In a new notification, issued on March 14, the Government of India has decided to grant “post-facto” environmental approvals, described by senior environmental researchers, Kanchi Kohli and Manju Menon, as suggesting that it is willing to “bend backwards to give a clean chit to units or operations that have been engaged in illegitimate ventures.”
Calling it “a remarkable show of partisan support to projects that have been illegally operating without environmental approvals”, the researchers say, “The document lays out a process by which illegal industrial units, mines, ports or hydro projects can be granted clearance and ‘brought into compliance’ within the next six months.”
Revealing that the units without environmental approval “are not small ones that are ignorant of the law”, the researchers say, the notification would benefit “several large corporations, industrial houses and real estate projects that are in the habit of treating environmental regulations as an unnecessary encumbrance upon them.”
With the CPR-Namati Environment Justice Programme, the researchers cite the Justice M.B. Shah Commission of Inquiry for Illegal Mining of Iron Ore and Manganese, which said that in Odisha, of 192, “94 iron ore and manganese operating mines in the state did not have environment clearances.”
Odisha’s “illegal mines”, they add, operated in full view of the government, causing “a deathly situation of thick dust, accidents during transportation and a general collapse of any civic rights”, and projects operated “without any legally binding stipulations to protect the neighbourhood communities from the harms of pollution.”
As recently as December 2016, the comptroller and auditor general (CAG) noted that 7% of 216 cases were initiated without approvals, the researchers note, adding, “Now, the environment ministry is offering this notification as a way to clean up the mess”, and as a solution “it has offered the violators a back door entry into compliance.”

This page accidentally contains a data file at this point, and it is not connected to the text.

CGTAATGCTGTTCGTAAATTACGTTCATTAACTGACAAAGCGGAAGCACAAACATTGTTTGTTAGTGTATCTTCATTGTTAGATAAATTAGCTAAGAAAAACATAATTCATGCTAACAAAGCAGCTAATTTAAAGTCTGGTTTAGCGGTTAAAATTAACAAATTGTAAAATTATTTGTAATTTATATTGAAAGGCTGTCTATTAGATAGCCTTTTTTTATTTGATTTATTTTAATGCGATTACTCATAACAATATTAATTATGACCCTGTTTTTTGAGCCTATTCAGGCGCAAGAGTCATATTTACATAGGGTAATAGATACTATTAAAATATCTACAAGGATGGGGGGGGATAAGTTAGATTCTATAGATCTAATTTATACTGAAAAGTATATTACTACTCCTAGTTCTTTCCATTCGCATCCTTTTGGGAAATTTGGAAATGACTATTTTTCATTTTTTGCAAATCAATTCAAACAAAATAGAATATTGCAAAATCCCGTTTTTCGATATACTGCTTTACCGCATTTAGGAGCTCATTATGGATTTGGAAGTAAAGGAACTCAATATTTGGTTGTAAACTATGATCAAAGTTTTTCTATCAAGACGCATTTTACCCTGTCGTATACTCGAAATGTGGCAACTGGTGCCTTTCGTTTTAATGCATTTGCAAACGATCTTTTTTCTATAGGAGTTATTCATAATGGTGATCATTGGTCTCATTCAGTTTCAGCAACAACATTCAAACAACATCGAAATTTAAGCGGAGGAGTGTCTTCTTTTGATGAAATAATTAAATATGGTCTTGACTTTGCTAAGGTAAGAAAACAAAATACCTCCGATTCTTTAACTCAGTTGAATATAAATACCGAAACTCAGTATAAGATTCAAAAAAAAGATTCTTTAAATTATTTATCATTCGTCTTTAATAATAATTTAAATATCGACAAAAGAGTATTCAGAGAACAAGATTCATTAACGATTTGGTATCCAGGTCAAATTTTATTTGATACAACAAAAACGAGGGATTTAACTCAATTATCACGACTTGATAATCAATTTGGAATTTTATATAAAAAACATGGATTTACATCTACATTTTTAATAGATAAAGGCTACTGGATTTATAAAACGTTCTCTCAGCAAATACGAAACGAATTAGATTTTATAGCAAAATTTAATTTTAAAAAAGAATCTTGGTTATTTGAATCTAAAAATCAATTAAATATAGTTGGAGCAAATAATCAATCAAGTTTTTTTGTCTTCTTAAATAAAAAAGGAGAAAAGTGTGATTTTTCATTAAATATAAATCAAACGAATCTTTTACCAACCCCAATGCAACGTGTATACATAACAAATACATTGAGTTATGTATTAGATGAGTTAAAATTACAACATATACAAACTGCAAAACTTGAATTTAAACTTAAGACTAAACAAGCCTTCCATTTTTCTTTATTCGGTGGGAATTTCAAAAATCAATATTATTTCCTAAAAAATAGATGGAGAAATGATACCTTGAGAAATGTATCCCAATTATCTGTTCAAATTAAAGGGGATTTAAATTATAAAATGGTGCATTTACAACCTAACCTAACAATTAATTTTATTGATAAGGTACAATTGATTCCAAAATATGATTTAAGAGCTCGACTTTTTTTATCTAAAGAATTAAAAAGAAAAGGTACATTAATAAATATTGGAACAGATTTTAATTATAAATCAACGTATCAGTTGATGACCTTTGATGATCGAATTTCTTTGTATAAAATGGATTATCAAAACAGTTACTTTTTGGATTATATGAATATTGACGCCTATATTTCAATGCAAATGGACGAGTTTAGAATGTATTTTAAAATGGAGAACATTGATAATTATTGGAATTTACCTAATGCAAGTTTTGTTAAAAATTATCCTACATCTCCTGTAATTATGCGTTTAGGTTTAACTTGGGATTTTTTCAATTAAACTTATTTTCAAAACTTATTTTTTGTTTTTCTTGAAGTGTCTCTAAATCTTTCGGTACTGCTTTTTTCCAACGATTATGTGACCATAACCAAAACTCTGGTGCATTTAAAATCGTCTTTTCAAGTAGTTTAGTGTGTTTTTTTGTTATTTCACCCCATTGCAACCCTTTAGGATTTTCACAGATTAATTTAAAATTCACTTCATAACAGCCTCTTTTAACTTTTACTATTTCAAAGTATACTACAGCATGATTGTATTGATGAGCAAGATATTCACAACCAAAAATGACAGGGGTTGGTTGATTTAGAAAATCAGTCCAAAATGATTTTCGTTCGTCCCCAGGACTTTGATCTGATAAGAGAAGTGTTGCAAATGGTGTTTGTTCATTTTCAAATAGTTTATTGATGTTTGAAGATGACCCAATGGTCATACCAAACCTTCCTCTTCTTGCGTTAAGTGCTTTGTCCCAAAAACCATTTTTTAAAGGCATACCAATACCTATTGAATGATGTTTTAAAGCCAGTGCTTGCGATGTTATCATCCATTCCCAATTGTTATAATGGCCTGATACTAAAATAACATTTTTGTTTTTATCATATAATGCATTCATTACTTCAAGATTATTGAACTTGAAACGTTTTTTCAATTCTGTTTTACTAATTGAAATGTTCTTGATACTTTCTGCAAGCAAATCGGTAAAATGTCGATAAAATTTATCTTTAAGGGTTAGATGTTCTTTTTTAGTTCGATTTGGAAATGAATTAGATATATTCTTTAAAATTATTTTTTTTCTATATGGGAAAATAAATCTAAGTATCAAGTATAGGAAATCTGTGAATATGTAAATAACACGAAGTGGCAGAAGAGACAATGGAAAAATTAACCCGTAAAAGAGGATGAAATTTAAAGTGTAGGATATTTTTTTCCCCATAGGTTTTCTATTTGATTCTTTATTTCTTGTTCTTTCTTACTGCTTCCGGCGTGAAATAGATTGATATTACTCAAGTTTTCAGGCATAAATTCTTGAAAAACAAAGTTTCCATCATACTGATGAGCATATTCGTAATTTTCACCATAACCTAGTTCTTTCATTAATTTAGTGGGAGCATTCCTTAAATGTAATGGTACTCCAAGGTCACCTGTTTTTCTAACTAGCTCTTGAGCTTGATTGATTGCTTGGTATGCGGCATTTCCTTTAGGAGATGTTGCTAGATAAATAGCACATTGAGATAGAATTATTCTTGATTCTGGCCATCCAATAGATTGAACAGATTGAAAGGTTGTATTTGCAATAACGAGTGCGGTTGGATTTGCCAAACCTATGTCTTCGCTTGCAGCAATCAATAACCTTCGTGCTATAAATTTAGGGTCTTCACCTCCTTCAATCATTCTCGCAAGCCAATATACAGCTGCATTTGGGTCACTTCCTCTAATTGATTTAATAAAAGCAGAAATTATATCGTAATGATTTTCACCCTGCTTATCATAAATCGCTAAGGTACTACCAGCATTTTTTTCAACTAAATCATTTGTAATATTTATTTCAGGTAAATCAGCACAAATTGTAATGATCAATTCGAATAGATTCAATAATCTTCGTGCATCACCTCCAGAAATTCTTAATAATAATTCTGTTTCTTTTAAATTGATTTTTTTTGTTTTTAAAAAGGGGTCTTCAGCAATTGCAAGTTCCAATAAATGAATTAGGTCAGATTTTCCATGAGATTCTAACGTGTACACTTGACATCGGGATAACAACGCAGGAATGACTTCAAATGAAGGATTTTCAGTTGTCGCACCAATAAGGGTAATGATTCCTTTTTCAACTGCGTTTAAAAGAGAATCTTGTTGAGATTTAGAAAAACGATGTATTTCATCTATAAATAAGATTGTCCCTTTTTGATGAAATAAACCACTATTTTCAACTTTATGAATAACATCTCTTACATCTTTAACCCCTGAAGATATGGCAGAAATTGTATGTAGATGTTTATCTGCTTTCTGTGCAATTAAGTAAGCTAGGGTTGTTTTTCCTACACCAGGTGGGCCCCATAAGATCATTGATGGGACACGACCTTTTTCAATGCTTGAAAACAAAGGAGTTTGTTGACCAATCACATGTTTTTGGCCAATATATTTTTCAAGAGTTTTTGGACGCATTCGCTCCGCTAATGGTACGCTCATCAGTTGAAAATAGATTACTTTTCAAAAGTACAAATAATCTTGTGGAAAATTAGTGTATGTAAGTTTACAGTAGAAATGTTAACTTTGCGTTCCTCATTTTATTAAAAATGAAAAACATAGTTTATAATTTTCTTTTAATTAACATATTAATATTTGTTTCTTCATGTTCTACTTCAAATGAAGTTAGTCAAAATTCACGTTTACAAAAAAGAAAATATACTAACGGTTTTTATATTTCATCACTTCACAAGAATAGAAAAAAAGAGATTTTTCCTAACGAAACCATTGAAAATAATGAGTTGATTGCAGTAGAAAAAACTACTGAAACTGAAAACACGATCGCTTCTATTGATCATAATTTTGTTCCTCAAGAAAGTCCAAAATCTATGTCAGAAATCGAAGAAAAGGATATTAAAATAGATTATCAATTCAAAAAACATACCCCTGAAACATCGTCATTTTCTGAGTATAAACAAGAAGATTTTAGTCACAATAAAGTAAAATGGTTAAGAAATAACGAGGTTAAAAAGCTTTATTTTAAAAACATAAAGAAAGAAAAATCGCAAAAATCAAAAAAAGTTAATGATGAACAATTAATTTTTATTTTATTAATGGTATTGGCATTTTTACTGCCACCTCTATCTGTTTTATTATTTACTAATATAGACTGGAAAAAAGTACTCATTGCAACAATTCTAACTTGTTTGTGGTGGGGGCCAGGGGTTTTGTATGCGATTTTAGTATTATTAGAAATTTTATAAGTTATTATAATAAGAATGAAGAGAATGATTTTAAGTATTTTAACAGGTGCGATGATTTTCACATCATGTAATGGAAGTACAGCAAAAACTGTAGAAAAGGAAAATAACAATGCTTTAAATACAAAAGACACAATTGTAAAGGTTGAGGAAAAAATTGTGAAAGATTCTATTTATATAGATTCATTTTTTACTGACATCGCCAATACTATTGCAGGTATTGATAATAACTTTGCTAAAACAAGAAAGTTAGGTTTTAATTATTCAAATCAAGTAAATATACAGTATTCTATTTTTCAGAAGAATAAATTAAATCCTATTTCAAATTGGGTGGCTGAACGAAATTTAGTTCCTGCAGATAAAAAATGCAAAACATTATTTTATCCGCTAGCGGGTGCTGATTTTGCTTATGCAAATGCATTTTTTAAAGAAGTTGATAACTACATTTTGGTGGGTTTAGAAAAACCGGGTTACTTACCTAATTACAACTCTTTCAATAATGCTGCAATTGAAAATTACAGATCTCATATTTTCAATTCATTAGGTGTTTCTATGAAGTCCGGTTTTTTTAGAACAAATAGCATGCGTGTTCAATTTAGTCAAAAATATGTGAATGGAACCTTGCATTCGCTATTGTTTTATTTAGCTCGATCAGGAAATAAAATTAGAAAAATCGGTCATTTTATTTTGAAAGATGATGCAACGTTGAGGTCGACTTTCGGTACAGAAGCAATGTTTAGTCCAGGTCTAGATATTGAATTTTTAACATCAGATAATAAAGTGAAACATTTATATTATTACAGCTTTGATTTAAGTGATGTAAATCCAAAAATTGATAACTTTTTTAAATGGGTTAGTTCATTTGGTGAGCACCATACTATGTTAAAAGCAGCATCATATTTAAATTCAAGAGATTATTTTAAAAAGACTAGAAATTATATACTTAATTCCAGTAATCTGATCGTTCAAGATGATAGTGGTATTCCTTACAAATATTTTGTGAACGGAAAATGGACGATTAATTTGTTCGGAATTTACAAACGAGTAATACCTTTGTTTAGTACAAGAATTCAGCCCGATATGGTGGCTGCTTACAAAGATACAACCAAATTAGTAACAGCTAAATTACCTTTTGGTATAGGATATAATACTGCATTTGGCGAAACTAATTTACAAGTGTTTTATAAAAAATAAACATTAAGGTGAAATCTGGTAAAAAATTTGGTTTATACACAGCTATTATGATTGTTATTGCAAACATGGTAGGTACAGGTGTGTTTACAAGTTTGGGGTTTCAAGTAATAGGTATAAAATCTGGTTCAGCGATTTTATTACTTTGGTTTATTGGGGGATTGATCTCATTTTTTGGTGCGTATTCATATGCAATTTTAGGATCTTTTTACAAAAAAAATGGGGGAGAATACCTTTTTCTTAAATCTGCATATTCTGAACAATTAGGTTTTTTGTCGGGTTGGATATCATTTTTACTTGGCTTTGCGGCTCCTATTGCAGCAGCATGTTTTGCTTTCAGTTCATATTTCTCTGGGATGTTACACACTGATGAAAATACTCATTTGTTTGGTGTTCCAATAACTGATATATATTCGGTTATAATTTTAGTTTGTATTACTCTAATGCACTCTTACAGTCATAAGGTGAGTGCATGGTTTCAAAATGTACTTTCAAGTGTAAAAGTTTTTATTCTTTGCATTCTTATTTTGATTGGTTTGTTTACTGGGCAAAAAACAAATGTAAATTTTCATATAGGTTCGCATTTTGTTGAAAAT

The notification would help the “defaulting units” of Goa, which led the Supreme Court to order the closure of 218 industrial and mining projects. It would also put a question mark on the National Green Tribunal, which imposed fines on projects such as the Hazira port in Gujarat that started construction prior to clearance.
Under the new notification, the researchers say, the violator will be first assessed by the ministry’s Expert Appraisal Committee (EAC), but the requirement for an environment impact assessment (EIA), the management plan and remedial measures will come into play at a later stage.
“The role of these studies will not be to determine the approval of the project, as is normally the case with EIA procedures, but only to collate information towards planning management, mitigation and compensatory measures”, they point out.
“The violator is also awarded the opportunity to bypass the requirement of a public hearing, which would have been mandatory if it had sought prior environment clearance in accordance with law”, they add.
Comment the researchers, “The government has treated the issue of habitual violators of environment law as a problem akin to tax evasion and has offered a one-time amnesty to such fraudulent and non-complying units.”
“Just as the government mops up funds through such disclosure schemes, here too the amnesty comes at a cost that the government will charge for remediation of the violations and any economic benefits earned from it”, they add.
The researchers insist, “What has been completely left out of the picture is that these violations have caused large-scale public harms and the remedies for these need to come from those who have been affected and whose rights have been abused. This may include the suggestion to close down the violating unit.”